- Associated Press - Saturday, October 11, 2014

FLEMINGSBURG, Ky. (AP) - A non-profit organization started by Fleming County residents to raise money to pay for an agriculture teacher position in the local school district has turned into a broader effort to promote agriculture education across Kentucky.

In just a few months, the group called A Better Community Foundation raised $48,000 for Fleming County Schools to fully fund an Agriculture Education teacher for the 2014-15 school year in the northern Kentucky district, the Lexington Herald-Leader (https://bit.ly/1yljD8o) reported.

That teacher, Tracy Moran, teaches in the new agriculture education program at Simons Middle School and Fleming County High School.

“Almost everything economically in our county is impacted in major part by agriculture,” said Adam Hinton, the non-profit group’s president and a fourth-generation owner of a farm supply business.

Hinton said the organization’s members have turned the initial effort into a volunteer-based grassroots fundraising and advocacy organization for agriculture education in Kentucky.

The idea to widen the group’s reach statewide, Hinton said, came at a state FFA convention when he realized that other school districts had lost agricultural education teaching positions.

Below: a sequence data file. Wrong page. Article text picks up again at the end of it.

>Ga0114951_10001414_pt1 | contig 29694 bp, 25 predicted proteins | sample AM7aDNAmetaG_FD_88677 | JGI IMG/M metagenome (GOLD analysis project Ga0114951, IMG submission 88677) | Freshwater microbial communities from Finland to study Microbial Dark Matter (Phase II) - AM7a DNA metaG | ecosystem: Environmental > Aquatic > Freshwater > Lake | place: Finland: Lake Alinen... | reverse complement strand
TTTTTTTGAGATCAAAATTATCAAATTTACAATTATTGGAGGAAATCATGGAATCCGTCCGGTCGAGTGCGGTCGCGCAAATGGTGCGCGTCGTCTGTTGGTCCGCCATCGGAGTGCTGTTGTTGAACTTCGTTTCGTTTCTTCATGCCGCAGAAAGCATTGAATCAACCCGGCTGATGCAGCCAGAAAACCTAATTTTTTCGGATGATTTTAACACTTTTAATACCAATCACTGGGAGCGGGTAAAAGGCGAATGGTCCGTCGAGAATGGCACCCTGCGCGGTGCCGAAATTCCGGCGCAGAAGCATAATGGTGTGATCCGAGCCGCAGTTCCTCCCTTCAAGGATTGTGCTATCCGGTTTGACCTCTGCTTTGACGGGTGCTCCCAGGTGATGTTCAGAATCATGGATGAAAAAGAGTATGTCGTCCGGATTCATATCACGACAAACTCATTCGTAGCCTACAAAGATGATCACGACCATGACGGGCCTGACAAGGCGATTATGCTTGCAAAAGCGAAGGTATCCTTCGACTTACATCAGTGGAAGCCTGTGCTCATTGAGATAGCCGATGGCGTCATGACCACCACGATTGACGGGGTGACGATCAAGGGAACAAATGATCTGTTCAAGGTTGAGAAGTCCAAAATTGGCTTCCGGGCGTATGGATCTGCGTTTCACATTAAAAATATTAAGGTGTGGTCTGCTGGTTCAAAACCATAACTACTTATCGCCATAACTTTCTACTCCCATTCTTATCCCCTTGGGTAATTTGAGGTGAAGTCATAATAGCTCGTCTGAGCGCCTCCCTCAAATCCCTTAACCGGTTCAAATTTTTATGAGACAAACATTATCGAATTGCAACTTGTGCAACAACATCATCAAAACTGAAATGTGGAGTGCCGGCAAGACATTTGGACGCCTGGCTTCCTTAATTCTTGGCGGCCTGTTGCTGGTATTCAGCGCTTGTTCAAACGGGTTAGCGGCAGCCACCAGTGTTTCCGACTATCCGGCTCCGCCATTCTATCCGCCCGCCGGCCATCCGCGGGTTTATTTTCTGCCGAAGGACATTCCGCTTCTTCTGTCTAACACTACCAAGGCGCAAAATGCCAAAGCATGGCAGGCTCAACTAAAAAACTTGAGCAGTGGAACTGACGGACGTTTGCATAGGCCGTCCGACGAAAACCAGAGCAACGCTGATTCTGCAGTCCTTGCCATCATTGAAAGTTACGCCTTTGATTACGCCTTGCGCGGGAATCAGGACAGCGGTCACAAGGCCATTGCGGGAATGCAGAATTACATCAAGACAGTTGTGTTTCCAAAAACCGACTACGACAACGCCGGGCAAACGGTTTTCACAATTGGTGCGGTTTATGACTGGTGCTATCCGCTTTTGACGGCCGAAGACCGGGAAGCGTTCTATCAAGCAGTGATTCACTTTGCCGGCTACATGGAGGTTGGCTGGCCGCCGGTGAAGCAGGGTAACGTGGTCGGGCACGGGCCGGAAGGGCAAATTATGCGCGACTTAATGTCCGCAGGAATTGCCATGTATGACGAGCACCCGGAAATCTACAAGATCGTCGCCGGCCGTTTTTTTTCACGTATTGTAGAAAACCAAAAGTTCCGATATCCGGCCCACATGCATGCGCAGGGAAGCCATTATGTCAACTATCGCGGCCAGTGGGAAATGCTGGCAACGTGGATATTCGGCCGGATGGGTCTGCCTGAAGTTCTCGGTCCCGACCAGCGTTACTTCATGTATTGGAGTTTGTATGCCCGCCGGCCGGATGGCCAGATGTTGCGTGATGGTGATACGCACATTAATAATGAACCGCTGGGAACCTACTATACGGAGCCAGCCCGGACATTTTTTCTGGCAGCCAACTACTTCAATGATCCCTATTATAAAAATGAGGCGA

A Better Community Foundation has a volunteer board of directors and a team of legal and financial advisers. It operates under the umbrella of Bluegrass Community Foundation in Lexington.

Meanwhile, Hinton said he hoped the Fleming County school district could pay for the ag teaching position in 2015-16, but said the non-profit group might be able to supplement funding at that time.

“I’ve never seen a community come together for agricultural heritage more than Fleming County,” said Moran, the new ag teacher.

Moran’s courses cover agricultural enrichment, animal science and crop plants.

Since fall 2013, the Fleming County district has been designated as being state-assisted. That means the state education department is helping district officials, including the local school board, implement a plan to correct deficiencies found in a department management audit.

Last November, Hiren Desai, associate commissioner of the Kentucky Department of Education, told the Lexington newspaper that a school district has to have 2 percent of its operating budget in reserve. Fleming County should have had about $315,000 in its checking account as of June 30, 2013, but an unaudited fund-balance report showed the district had $134,000.


Information from: Lexington Herald-Leader, https://www.kentucky.com

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